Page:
Great column by Michelle Goldberg about the difficulty (and importance) of maintaining optimism of the will in an egregiously rigged game:
The problem isn’t just that polls show that, at least right now, voters want to hand over Congress to a party that largely treats the Jan. 6 insurrectionists as heroes. That’s upsetting, but it’s also fairly normal given the tendency of American voters to react against the party in power, and in a democratic system Republicans should prevail when they have public sentiment behind them.
What’s terrifying is that even if Democrats win back public confidence, they can win more votes than Republicans and still lose. Gerrymandering alone is enough to tip the balance in the House. North Carolina, a state Joe Biden lost by 1.3 percentage points, just passed a redistricting map that would create 10 Republican seats, three Democratic ones and one competitive one. “Democrats would have to win North Carolina by 11.4 points just to win half its congressional seats,” FiveThirtyEight reported.
There are already lawsuits against the map, but the Supreme Court — which is controlled by conservatives even though Democrats won the popular vote in seven out of the last eight elections — gutted constitutional limitations on gerrymandering in 2019.
Things are, if anything, even worse in the Senate, where growing geographic polarization threatens to give Republicans a near lock on the chamber. As my colleague Ezra Klein wrote last month, the Democratic data guru David Shor predicts that if Democrats win 51 percent of the two-party vote in 2024, they will lose seven seats compared to where we are now.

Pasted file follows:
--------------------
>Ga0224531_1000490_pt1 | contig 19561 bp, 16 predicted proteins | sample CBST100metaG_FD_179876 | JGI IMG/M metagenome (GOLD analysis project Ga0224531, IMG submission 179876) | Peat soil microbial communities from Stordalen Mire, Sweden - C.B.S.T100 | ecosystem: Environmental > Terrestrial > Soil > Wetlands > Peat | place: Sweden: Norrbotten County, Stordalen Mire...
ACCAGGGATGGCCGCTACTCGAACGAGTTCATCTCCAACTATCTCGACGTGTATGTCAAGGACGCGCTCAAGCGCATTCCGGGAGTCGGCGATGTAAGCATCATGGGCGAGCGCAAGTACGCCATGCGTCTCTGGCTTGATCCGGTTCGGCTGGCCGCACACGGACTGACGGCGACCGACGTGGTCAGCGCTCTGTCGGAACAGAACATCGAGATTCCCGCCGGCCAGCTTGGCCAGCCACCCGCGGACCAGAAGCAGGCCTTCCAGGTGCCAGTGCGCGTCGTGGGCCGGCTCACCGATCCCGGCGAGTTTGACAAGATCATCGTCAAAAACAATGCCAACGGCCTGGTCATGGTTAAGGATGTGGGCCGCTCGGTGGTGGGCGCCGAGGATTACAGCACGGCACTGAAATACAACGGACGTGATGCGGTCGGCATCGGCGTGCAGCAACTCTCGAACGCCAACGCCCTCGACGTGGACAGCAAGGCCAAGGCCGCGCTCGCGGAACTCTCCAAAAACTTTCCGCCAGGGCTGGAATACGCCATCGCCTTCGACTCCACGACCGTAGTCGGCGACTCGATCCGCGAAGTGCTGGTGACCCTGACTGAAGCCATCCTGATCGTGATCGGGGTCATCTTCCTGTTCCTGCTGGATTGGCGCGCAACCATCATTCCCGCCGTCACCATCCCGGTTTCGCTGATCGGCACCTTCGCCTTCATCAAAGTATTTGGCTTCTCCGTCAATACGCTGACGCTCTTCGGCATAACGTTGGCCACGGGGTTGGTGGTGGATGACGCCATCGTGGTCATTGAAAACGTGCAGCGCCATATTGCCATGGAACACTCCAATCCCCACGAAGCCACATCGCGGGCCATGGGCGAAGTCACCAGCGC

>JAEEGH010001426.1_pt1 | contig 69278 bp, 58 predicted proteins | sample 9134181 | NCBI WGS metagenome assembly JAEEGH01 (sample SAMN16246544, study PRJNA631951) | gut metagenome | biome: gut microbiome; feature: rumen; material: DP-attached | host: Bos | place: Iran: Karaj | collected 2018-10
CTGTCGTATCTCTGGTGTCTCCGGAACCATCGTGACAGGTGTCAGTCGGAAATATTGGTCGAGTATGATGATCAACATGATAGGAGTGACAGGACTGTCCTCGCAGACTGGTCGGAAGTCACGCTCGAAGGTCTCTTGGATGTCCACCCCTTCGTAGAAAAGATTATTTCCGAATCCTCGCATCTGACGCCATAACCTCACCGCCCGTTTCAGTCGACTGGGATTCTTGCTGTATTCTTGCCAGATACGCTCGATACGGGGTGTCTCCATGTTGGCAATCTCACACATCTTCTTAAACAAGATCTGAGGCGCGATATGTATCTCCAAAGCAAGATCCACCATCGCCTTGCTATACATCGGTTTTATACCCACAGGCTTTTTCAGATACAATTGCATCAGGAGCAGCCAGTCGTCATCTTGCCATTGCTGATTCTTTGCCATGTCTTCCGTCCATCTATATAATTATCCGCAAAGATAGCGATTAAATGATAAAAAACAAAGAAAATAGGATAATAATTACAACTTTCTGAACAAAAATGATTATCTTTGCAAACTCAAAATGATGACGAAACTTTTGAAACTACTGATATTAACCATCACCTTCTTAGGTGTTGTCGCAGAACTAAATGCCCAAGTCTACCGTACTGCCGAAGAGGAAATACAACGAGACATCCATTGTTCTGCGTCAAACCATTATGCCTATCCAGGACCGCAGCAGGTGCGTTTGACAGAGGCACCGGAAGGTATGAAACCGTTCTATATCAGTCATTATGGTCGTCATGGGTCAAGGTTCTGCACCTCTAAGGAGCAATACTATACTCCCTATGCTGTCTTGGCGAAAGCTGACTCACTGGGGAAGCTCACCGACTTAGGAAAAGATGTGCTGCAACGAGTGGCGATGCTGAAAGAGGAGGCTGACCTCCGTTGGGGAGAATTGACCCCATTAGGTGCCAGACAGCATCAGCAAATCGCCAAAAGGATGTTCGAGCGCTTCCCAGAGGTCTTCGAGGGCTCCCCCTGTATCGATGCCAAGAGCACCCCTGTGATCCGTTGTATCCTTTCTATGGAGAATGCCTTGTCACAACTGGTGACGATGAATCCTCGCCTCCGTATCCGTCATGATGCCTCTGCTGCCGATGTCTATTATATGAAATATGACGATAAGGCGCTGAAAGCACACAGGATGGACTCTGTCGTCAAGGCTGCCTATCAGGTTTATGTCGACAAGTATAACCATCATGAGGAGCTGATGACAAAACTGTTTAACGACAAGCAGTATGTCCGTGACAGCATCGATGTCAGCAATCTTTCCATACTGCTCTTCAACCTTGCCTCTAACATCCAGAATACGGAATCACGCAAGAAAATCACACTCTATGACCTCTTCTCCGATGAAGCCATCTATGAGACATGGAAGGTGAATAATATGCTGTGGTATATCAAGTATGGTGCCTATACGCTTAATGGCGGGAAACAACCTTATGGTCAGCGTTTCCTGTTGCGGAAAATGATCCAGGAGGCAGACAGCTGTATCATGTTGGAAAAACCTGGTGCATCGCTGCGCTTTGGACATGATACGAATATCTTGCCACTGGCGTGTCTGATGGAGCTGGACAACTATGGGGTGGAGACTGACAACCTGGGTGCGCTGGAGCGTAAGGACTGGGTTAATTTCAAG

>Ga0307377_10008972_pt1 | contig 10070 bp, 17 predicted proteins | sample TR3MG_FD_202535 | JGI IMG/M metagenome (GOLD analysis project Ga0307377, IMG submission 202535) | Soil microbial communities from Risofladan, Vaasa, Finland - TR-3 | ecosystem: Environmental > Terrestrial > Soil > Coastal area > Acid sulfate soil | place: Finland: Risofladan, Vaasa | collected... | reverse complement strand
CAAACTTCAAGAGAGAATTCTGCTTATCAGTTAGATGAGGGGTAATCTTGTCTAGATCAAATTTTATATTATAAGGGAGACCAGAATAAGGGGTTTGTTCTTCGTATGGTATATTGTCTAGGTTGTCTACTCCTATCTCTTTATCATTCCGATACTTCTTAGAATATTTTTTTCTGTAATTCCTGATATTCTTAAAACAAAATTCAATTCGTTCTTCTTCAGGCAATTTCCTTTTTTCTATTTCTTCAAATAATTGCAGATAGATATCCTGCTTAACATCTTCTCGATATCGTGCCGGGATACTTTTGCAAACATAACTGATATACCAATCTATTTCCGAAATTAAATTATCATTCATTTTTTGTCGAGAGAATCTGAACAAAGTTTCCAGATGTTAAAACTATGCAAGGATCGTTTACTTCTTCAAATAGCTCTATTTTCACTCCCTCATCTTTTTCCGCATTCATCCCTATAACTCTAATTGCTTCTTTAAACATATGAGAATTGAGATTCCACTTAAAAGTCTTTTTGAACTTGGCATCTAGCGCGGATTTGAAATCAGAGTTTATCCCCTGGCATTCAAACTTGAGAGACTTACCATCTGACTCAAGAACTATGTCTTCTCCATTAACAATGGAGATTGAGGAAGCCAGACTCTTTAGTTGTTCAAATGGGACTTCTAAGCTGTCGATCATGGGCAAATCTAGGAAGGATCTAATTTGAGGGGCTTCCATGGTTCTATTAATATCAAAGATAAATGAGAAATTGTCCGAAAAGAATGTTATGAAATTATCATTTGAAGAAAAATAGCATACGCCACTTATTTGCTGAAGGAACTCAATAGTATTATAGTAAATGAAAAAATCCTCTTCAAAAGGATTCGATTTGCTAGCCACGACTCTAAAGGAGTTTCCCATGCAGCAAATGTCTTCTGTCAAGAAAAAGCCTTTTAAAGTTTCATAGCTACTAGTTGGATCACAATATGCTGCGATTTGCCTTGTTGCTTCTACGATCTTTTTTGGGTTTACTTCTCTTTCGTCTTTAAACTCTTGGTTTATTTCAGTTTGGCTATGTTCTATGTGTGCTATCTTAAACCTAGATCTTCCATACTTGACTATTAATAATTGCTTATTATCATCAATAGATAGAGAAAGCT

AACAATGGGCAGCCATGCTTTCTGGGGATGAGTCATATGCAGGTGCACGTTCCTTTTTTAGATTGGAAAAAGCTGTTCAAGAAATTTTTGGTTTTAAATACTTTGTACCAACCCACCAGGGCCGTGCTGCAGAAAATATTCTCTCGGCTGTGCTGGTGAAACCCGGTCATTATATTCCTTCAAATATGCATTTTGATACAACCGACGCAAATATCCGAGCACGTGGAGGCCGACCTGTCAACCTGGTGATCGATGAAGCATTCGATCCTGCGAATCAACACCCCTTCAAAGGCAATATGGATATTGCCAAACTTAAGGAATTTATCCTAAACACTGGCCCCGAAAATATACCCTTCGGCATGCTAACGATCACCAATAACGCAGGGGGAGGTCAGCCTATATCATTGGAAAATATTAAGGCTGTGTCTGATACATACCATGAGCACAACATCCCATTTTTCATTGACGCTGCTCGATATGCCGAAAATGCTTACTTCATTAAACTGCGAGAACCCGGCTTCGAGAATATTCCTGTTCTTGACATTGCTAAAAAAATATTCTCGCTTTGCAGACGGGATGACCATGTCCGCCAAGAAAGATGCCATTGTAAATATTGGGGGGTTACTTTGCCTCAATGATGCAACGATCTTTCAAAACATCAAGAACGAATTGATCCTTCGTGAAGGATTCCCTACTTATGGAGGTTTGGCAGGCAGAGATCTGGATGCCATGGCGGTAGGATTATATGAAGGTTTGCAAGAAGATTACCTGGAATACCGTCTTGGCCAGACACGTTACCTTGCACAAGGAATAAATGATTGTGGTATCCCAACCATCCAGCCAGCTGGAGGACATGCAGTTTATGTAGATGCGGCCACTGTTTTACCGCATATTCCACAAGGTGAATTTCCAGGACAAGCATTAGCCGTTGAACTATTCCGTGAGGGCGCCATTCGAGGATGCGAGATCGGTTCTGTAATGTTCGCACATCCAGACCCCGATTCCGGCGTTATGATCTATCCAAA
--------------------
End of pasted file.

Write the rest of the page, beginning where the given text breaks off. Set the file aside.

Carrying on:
Meanwhile, Republicans are purging local officials who protected the integrity of the 2020 election, replacing them with apparatchiks. It will be hard for Republicans to steal the 2024 election outright, since they don’t control the current administration, but they can throw it into the sort of chaos that will cause widespread civil unrest. And if they win, it’s hard to imagine them ever consenting to the peaceful transfer of power again. As Hayes said, there’s an inexorability about what’s coming that is “very hard to watch.”
I look at the future and I see rule without recourse by people who either approve of terrorizing liberals or welcome those who do. Such an outcome isn’t inevitable; unforeseen events can reshape political coalitions. Something could happen to forestall the catastrophe bearing down on us. How much comfort you take from this depends on your disposition.
Given the bleak trajectory of American politics, I worry about progressives retreating into private life to preserve their sanity, a retreat that will only hasten democracy’s decay. In order to get people to throw themselves into the fight to save this broken country, we need leaders who can convince them that they haven’t already lost.
One reason Rucho is one of the worst decisions in the largely ignominious history of the Supreme Court is that removing legislatures from any democratic accountability is not only bad in itself but makes it more likely that they will steal a presidential election via formally legal means.
It’s hard not to give up in the fact of this, but you can’t.